Brazil: courts get tough on corrupt politicians

How endemic is the problem though..?

President Dilma Roussseff, only in office since January 2011, has just lost her Deputy Tourism Minister and thirty seven other Tourism Ministry officials after they were arrested for corruption.  Deputy Minister Frederico Silva da Costa is not the first high ranking government official to go as, according to a BBC report:
  • Transport Minister Alfredo Nascimento and more than 20 officials resigned early this month over allegations of kickbacks at the Ministry of Transport
  • Presidential Chief of Staff Antonio Palocci resigned after Folha de Sao Paulo said Mr Palocci's net worth had increased 20-fold in four years
  • Prosecutors seized a number of computers at the agriculture ministry on Monday, and Agriculture Minister Wagner Rossi has been asked to appear before an ethics commission to answer the allegations.
And although all refuse to accept they are culpable, Brazilians must be asking how widespread this is and and how high it reaches.

Latin America's biggest country with 191 million people and an economy with an annual GDP of around US$2.42 trn, Brazil is the major regional motor.  Any political scandal could dent its growth of 4.1% as market confidence is shaken in its government's ability to steer the economy.

The World Factbook reports, "Brazil was one of the first emerging markets to begin a recovery. Consumer and investor confidence revived and GDP growth returned to positive in 2010, boosted by an export recovery.  Brazil's strong growth and high interest rates make it an attractive destination for foreign investors."

At a time of global uncertainty and market volatility stemming from Arab revolutions, British riots, Eurozone contagion and American debt profligacy, the last thing the global economy needs is Brazil, a significant BRIC, from assisting a further weakening in the wall of stability.

No doubt the strength of the Brazilian rule of law and freedom of the domestic press will offset the efforts of speculators or competitors who might wish an ill-wind chills the Latin giant.  Allegations of corruption in Brazil at the highest levels of government and business have been around a very long time.  When former President Lula left office at the end of last year, MercoPress noted that WikiLeaks had exposed cables sent from the US embassy in Brasilia which claimed "Brazilian president Lula da Silva concludes his eight years in office with a performance marked by open corruption “among his closest political allies”, with a “plague” of vote-buying in Congress and the ruling party, and without having given a reply to the issue of crime."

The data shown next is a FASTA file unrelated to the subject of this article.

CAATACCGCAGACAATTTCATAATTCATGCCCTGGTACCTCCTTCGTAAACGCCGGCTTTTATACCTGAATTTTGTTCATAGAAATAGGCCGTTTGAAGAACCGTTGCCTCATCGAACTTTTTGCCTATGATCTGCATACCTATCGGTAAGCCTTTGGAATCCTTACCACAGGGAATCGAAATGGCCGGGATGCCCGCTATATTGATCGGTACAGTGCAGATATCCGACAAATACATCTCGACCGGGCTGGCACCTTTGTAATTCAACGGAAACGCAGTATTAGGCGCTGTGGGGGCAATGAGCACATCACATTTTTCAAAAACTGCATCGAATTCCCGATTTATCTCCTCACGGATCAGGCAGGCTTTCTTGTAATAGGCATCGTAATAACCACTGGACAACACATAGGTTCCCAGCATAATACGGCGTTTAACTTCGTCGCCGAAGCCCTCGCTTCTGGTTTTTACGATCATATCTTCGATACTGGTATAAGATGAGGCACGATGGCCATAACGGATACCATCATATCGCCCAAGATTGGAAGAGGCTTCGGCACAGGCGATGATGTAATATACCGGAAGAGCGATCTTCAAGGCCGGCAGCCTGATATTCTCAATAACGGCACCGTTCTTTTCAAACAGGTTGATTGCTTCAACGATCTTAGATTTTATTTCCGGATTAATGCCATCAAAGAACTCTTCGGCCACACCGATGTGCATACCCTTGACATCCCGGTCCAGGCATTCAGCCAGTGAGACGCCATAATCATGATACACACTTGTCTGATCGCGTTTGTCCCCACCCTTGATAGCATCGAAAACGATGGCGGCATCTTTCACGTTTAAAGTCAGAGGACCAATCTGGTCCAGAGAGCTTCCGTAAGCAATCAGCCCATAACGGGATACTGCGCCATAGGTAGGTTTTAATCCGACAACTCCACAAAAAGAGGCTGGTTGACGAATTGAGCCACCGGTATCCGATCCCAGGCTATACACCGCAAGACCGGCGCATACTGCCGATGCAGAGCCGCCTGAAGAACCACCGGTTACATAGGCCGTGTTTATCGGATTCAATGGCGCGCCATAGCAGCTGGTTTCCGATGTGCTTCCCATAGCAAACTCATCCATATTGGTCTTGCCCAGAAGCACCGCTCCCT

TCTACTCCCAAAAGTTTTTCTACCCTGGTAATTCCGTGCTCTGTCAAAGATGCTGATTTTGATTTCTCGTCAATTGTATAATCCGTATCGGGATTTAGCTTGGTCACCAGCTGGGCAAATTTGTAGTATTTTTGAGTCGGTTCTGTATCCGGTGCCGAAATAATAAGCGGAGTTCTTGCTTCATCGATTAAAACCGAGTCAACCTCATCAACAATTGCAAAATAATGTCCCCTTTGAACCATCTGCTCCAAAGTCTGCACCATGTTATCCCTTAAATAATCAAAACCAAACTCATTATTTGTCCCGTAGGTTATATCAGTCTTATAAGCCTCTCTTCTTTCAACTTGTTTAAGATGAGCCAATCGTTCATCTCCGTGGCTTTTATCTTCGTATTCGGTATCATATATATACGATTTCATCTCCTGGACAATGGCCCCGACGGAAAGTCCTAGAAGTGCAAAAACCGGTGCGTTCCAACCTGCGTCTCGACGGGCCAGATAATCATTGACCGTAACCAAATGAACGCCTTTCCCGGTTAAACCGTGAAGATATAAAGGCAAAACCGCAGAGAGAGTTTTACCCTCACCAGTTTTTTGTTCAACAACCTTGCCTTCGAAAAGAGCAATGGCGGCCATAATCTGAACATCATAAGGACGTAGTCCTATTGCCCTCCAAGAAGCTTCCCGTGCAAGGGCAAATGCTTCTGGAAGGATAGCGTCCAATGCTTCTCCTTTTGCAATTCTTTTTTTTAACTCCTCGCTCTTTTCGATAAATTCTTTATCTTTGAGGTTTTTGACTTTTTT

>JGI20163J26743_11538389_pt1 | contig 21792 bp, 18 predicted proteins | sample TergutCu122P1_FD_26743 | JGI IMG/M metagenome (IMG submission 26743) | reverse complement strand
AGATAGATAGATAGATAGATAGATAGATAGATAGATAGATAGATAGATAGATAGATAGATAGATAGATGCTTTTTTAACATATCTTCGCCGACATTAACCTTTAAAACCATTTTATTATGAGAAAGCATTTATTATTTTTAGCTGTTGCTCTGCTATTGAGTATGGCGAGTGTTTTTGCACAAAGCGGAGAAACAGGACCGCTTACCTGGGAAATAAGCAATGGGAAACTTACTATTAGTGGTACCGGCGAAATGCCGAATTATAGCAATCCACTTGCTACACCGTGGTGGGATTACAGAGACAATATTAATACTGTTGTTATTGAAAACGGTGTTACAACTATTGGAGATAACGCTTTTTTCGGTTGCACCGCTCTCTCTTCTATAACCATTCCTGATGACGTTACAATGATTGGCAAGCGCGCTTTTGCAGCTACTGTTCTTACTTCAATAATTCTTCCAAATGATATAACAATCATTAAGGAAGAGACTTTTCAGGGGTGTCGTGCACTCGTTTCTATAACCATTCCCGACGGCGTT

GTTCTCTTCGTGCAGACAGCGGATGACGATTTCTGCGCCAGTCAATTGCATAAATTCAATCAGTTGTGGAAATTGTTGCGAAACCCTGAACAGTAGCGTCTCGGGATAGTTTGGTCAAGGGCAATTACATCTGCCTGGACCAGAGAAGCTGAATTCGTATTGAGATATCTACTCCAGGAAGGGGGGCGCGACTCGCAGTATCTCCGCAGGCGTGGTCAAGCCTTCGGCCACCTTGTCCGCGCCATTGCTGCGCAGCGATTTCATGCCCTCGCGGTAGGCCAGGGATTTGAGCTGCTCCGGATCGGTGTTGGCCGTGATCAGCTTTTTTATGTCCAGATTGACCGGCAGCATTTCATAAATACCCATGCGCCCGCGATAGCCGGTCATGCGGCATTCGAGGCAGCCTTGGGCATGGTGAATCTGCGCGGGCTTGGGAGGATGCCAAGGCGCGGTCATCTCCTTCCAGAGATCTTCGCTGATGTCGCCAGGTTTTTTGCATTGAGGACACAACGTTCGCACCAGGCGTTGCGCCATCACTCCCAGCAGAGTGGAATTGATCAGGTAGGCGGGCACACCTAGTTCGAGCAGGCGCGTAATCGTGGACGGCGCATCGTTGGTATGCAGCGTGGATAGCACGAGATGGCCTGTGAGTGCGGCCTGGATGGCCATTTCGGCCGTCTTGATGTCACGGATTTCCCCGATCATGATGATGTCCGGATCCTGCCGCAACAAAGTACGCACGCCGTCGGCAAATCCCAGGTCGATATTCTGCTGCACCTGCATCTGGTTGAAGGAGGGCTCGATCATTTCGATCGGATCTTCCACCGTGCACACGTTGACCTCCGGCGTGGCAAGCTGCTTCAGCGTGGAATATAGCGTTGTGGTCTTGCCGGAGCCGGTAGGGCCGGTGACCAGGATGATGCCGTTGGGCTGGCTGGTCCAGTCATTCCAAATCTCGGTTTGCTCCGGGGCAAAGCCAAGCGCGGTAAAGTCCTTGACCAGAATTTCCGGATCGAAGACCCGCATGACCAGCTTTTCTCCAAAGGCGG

This is at odds wth a 2007 report from Bloomberg: "Lula Strengthens Brazil's Federal Police to Combat Corruption."   However, by February 2011, the BBC reported that "Federal prosecutors in Brazil say they are opening a case against former President Luiz Inacio Lula da Silva for alleged misuse of public funds.  They say the ex-president sent out 10 million letters to older Brazilians promoting low-interest loans in 2004."

The latest allegations against the Transport Ministry officials relate to "irregularities in the granting of contracts for public works and services" reports International Business Times IBT refers to an O Globo report claiming also "federal prosecutors in Brazil are investigating Nascimento’s 27-year-old son, Gustavo Morais Pereira, in connection with a company he owned that saw its value jump to 50 million reals ($32 million) just two years after being ... with (an) initial capital outlay of only 60,000 reals."  Profits had been generated by contracts allegedly awarded from the Transport Ministry, O Globo continues, says IBT.

As Brazil becomes richer corruption will likely reduce, it's foreseen.  The persevence and diligence of police and prosecutors to hound down those responsible will be vital in that process.

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